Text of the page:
Tree death and the challenge of heatwaves


2636 dead trees 2 OKBy KIERAN FINNANE
Almost 1000 trees are dead throughout the town north of The Gap, 992 to be exact, and council has a six-line policy to deal with it.
That won’t “cut it,” says Councillor Jimmy Cocking.
He and Cr Marli Banks, supported by Cr Catherine Satour are pushing for a more vigorous response from council in the expectation of extreme weather events to come.
It appears that most if not all the trees died following last summer’s heat wave.
Council’s Technical Services department has done an audit of the trees on verges and parks around town.
The death toll was greatest among street trees: 761, likely reflecting their harsher environment, surrounded by bitumen and concrete. In parks 231 trees are dead.
Size matters: small trees make up the overwhelming majority: 732 dead.
And age also matters: of the small dead trees, 566 were “old”.
In both parks and verges, in raw numbers, Eastside was the heaviest hit: 94 of its park trees have gone; 192 of its verge trees. This toll was followed by Braitling’s: 51 park trees, 160 verge trees, then Gillen’s with 26 and 130 respectively.
There are no figures of total trees by suburb to know what proportion of the total in these areas these figures represent.
But there are 20,000 trees in public places in the municipality, so the dead tree toll represents about 5%.
This was significantly higher than Cr Cocking had expected; he had guessed it was around 1%.
Council has a policy of replacing dead trees, two to one, but Crs Cocking and Banks want to make sure that the trees survive.
They want to know more about species. Did some species succumb to the heat more readily? Did some withstand it better?
The audit does not provide that information, but the officer may have collected it. CEO Rex Mooney will find out.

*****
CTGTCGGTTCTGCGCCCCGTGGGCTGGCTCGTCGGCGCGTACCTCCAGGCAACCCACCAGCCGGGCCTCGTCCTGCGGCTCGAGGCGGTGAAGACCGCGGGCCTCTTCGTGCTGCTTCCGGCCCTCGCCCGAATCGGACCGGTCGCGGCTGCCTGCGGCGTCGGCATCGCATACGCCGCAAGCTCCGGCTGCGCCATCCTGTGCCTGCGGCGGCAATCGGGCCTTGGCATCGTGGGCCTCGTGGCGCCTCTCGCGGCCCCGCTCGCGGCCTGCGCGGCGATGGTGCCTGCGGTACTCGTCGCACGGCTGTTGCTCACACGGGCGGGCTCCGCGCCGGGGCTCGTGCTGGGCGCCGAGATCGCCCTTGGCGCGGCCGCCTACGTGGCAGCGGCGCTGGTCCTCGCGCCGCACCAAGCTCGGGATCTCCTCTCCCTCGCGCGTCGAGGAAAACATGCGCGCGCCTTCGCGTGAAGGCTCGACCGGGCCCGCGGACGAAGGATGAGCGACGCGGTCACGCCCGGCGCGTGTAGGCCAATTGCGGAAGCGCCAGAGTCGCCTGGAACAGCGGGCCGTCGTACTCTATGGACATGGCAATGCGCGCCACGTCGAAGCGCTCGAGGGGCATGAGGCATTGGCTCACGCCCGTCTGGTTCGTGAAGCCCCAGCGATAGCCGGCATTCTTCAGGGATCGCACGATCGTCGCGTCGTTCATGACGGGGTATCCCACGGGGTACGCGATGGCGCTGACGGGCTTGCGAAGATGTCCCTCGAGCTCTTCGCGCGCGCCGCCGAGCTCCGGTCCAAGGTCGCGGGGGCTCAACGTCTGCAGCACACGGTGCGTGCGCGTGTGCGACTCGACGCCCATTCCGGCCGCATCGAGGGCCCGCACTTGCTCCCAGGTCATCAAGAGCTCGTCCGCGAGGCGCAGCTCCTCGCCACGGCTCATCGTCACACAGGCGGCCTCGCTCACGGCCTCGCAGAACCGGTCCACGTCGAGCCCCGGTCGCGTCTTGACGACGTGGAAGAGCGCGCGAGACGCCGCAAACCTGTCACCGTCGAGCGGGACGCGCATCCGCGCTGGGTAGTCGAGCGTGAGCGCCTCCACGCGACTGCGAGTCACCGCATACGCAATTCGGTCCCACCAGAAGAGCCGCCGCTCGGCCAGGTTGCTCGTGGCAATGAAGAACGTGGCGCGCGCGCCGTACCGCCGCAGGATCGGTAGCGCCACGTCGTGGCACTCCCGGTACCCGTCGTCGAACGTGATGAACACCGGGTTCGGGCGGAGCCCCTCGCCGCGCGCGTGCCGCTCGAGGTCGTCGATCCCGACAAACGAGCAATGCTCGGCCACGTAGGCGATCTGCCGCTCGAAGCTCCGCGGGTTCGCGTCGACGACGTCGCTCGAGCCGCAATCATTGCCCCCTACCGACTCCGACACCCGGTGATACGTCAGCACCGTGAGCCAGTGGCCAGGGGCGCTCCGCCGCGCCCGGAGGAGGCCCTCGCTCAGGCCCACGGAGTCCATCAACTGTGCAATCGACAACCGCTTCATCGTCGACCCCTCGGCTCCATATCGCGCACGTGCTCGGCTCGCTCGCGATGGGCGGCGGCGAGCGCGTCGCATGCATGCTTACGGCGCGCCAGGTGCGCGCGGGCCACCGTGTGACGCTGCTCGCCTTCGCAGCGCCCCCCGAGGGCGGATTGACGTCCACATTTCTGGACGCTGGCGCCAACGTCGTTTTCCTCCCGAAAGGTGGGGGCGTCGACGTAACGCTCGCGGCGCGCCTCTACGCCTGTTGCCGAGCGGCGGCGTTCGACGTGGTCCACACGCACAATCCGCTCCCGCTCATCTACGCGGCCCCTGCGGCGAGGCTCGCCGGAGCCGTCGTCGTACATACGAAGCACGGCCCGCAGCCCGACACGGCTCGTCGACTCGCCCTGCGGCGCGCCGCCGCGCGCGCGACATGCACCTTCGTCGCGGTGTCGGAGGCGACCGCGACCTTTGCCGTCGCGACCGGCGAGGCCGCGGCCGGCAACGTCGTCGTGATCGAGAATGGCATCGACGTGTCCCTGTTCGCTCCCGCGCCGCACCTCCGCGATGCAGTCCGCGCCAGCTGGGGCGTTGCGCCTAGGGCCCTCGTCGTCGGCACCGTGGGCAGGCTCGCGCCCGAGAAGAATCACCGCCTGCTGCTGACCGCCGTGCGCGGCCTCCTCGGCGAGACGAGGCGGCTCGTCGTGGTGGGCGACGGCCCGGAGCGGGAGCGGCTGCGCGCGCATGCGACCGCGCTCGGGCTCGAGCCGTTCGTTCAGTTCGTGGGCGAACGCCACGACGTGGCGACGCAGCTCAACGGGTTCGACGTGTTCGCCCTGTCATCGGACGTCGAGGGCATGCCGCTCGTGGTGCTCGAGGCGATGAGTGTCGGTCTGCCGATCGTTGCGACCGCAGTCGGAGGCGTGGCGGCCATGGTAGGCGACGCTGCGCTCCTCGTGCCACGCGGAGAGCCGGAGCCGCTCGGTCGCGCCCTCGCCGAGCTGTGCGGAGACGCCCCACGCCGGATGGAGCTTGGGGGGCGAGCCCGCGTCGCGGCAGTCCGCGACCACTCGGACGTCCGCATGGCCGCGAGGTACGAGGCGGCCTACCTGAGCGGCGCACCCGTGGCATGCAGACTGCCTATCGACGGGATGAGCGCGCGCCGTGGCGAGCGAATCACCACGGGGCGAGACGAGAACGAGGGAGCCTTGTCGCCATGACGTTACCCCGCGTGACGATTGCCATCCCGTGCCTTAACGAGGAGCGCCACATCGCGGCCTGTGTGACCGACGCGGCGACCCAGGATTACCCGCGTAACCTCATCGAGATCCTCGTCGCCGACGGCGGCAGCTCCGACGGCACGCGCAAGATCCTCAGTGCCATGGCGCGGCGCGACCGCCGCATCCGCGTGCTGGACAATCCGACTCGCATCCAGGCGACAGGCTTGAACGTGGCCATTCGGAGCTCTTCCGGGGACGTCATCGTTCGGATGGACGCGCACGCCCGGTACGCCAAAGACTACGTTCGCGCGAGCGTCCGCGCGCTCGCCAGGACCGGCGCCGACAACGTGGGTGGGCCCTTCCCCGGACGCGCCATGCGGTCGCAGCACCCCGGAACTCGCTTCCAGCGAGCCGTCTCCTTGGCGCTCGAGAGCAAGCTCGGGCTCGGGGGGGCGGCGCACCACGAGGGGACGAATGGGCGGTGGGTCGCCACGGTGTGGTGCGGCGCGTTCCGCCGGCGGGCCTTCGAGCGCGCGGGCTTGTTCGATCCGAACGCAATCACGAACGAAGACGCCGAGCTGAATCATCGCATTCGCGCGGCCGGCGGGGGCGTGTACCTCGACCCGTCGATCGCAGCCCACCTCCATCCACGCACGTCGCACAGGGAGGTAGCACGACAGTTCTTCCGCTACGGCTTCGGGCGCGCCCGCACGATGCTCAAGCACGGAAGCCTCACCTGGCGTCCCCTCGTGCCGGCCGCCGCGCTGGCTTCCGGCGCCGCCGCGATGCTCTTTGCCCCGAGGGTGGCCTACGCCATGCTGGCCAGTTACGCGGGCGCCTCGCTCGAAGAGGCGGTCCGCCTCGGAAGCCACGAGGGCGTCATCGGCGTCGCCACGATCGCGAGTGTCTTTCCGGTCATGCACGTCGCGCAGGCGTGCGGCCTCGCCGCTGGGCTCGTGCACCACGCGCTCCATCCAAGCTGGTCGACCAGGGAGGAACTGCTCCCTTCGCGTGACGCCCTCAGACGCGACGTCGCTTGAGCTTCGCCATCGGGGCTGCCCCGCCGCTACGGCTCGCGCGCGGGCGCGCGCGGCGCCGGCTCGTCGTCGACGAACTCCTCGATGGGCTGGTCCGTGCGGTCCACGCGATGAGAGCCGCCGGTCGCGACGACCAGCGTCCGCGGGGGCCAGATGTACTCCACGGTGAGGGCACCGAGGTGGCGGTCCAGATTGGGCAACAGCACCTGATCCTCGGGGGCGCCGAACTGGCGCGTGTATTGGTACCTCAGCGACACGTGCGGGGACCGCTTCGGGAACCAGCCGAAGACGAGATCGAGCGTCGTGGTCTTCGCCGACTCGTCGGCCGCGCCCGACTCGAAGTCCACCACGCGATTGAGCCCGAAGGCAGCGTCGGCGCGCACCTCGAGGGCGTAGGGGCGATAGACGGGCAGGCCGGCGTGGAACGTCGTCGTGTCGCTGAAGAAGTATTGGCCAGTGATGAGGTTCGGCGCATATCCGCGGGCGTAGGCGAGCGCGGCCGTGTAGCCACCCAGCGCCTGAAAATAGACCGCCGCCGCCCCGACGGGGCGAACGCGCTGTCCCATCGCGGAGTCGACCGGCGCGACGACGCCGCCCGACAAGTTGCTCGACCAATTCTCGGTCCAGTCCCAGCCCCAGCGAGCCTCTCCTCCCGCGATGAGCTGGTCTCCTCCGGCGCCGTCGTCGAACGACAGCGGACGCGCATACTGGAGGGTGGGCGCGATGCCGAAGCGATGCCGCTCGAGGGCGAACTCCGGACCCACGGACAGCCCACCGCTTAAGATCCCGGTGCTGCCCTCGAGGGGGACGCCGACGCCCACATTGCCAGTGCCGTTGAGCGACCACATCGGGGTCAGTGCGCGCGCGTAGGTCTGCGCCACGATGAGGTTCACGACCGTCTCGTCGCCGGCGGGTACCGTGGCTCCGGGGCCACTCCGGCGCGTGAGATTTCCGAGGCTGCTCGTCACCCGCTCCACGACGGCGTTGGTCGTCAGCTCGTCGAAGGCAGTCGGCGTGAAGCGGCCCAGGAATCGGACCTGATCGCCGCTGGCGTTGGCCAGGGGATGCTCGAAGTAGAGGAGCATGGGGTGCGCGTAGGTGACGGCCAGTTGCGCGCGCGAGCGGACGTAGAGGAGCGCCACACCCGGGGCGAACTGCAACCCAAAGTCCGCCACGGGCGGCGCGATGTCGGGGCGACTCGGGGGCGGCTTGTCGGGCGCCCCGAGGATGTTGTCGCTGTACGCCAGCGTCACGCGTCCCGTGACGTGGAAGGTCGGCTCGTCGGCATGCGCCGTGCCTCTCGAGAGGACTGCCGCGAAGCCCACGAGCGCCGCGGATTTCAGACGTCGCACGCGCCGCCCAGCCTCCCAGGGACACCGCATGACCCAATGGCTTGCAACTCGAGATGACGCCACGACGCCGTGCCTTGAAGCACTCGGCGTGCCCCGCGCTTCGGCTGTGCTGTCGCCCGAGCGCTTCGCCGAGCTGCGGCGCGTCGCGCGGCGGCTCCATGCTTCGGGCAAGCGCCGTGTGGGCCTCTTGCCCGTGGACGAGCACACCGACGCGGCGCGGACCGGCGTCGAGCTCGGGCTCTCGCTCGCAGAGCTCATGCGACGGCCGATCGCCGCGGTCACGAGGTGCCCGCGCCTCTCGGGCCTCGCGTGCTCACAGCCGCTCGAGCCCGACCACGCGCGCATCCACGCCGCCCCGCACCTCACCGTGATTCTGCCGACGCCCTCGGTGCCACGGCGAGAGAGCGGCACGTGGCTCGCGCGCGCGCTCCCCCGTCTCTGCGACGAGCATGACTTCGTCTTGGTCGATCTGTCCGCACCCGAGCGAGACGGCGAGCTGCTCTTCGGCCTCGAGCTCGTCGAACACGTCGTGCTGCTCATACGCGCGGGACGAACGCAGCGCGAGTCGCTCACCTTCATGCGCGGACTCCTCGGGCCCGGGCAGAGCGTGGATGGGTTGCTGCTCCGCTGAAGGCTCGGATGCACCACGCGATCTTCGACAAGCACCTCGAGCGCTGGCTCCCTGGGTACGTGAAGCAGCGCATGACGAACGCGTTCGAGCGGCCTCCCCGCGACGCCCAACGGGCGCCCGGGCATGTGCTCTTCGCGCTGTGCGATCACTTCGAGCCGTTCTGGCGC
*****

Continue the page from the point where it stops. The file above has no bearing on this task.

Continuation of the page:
Cr Banks also wanted to know about watering regimes, and whether council’s one water truck is sufficient for the job.
2636 dead trees 1 OKIt was not clear whether watering was stepped up during the heat wave, in particular whether established trees got a drink at all.
AT LEFT: Hartley Street carpark – seven dead trees, three medium size and four little, old ones.
From the regime described by Cr Glen Auricht, and to which Mr Mooney concurred, once trees are established they are left to their own devices.
There was no agreement to revisit policy, but Mr Mooney undertook to bring more information back to council. Watch this space.
Meanwhile council looks set to take some mitigation action dealing with heatwaves. The steps will be voted on at the end of the month, but include writing to the Chief Minister urging the NT Government to implement emergency plans to deal with heatwaves in the town and surrounding regions.
The Department of the Chief Minister will also be asked to develop a better public warning system and safety advice around heatwaves.
At last night’s meeting, most councillors were also supportive of council taking action to reduce its vulnerability to heatwaves, in relation to tree health and council infrastructure.
This was again an initiative of Cr Cocking.


  1. Maybe more trees could be planted in parks instead of road verges if they survive better.

  2. Suggest a google search of “paint the streets white” and you may find an article Apr 28, 2018.
    Los Angeles is painting the streets white to combat the rising temperatures in the summer caused by the heat island effect. Closer to home in SA Salisbury Council is indicating they are pleased with initial trials of this concept. Could be good for trees and is sure to be goood for people.

  3. Perhaps if people could recycle their grey water onto the trees and grass then less heat would be reflected and more trees saved. Make residents responsible for their verges would also assist.